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Service Design (MA)

Francesco Cagnola

In brief

I’m a passionate service designer with a BSc in Communication Design.
I worked as a filmmaker and between year 1 and year 2 at the college I joined the consultancy Fjord for an extended internship. I’m interested in working in companies looking at how to make the world a better place.

What I learnt

In my studies and work, I learnt that service designers ensure that different stakeholders can make the most of their interactions. We are famous for helping companies to understand end-users and employees better. We are also very good at facilitating collaboration among experts from different fields.

As a service designer, I’m curious when researching and empathetic when developing. I listen to both experts and users in order to frame the right problem. Then, I’m able to synthesize the collected insights into understandable formats. Which makes it easy to consider everyone’s needs while working on solutions.

What I'm interested in

Over the last two years, I developed an acumen for system design and business modelling. Thinking in systems is essentially what designers do when being interdisciplinary, being able to consider beyond the first circle of influence when designing the resulting system could be the most impactful skill for service designers interested in sustainability. The interest for business modelling comes from the understanding that they influence user experiences deeply: for example, the switch from ownership to access is a change in business model that revolutionises completely our way to experience certain things. 

Ultimately, I’m interested in developing services that empower people rather than serving them.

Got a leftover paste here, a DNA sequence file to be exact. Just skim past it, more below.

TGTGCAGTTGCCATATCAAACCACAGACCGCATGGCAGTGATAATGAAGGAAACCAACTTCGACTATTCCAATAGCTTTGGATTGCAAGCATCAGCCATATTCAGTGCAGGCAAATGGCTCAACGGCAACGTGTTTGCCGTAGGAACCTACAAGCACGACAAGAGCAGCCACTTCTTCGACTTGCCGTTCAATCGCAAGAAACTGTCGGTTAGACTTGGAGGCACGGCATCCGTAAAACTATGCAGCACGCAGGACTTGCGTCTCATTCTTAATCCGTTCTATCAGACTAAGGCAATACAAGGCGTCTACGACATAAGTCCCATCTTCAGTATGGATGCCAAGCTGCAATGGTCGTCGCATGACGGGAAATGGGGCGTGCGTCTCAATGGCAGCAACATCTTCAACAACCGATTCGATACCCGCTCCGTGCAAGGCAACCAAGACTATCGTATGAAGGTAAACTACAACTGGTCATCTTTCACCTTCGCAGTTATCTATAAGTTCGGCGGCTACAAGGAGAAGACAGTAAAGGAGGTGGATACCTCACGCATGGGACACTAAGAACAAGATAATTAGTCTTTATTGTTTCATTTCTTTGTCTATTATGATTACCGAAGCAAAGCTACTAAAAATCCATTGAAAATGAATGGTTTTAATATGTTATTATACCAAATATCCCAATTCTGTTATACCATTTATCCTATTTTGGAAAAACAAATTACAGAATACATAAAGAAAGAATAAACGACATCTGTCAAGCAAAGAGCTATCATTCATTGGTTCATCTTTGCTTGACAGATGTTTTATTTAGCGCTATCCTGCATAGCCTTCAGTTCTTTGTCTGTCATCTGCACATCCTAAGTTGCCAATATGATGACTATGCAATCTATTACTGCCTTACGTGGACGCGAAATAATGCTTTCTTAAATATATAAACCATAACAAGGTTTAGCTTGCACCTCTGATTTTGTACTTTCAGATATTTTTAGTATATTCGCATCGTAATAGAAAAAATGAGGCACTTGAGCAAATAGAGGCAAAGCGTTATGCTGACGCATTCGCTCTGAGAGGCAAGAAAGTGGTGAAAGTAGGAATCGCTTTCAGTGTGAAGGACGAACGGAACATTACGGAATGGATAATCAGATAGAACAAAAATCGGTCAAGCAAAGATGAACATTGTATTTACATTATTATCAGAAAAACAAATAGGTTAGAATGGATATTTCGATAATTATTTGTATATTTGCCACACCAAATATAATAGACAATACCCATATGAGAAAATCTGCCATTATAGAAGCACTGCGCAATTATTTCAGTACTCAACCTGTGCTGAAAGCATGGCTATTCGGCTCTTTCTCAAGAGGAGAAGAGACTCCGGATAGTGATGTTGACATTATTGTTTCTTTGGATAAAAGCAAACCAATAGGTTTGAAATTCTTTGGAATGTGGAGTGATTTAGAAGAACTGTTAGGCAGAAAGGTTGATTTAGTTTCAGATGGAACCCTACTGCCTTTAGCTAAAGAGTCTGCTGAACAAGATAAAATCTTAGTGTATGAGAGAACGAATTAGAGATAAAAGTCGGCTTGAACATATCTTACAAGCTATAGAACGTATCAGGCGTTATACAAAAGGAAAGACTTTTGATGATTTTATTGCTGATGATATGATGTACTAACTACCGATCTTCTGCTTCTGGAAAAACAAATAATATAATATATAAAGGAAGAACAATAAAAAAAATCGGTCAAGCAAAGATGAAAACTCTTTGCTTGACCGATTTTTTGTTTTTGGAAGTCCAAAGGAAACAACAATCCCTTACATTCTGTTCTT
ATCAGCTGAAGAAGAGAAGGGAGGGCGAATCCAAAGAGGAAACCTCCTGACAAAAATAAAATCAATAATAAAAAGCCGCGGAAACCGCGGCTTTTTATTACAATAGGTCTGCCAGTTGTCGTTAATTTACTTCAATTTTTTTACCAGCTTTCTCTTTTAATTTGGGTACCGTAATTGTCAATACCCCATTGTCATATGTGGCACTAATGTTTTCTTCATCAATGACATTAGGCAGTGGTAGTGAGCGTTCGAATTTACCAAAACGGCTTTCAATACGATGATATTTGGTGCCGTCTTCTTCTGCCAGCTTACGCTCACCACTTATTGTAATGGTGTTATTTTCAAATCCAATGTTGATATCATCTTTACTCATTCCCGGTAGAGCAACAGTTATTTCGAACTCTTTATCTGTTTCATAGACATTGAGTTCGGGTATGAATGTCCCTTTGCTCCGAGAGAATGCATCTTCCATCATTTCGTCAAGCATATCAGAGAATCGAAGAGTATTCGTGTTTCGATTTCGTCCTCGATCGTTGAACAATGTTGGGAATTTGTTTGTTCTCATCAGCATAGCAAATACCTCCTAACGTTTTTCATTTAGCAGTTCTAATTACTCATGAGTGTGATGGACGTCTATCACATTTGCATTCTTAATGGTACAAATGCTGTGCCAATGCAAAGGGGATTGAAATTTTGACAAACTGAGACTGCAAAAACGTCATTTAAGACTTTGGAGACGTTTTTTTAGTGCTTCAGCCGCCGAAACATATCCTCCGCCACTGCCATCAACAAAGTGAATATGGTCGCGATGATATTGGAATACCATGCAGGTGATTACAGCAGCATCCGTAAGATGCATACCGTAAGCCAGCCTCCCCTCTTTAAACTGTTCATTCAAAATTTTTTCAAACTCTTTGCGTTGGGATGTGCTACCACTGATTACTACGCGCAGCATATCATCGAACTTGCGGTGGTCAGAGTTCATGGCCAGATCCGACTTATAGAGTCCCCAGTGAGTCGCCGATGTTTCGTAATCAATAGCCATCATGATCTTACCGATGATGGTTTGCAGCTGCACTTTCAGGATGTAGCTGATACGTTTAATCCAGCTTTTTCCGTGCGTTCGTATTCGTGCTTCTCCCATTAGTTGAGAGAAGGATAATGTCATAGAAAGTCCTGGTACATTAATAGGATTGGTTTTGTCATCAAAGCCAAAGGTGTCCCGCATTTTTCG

For this, I refer to the concept of prosumerism that sees consumers as an outdated economic concept and considers people as active agents and not passive ends.At the end of the day, Lao Tsu’s “Give a man a fish and you’ll feed them for a day, teach them how to fish and you’ll feed them for a lifetime” was the sentence that brought to the field in the first place.




To speak with me and Astha

Degree Details

School of Design

Service Design (MA)

Stepping into 2020 has been like opening Pandora’s box.

All the issues caused by our way of living (in particular if you live in the Western part of the world) have been brought up in a way that nobody could really ignore them. 

A global pandemic has brought up how much our society is disconnected from the natural system that it sustained its raise in the first place. We have ignored earth’s signals of breakdown and scientists appeals for too long, the new normal must be way different from our past of pollutant glory.
George Floyd’s murder has been the last straw for minority groups that have been treated like less since the fifteenth century. Pairing it with the other fights that regard gender and sexual orientation discriminations seems a bit simplistic but proves how toxic the leadership of white rich men has been. Reforming is needed to bring insights to which build on the future we need.

A tutor of ours once said to us: “Whatever you are doing right now is probably not as important as addressing global warming.”. To that, we must add systemic inclusion, of all kinds of people and of all kinds of life. Pandora’s box has been opened, we can’t look the other way. Not anymore. 

The context we explored — Francesco and Astha introduce the context they dived into prior designing LOT.
The Problem — Francesco and Astha describe LOT's problem area and the user pain points they encountered in their research.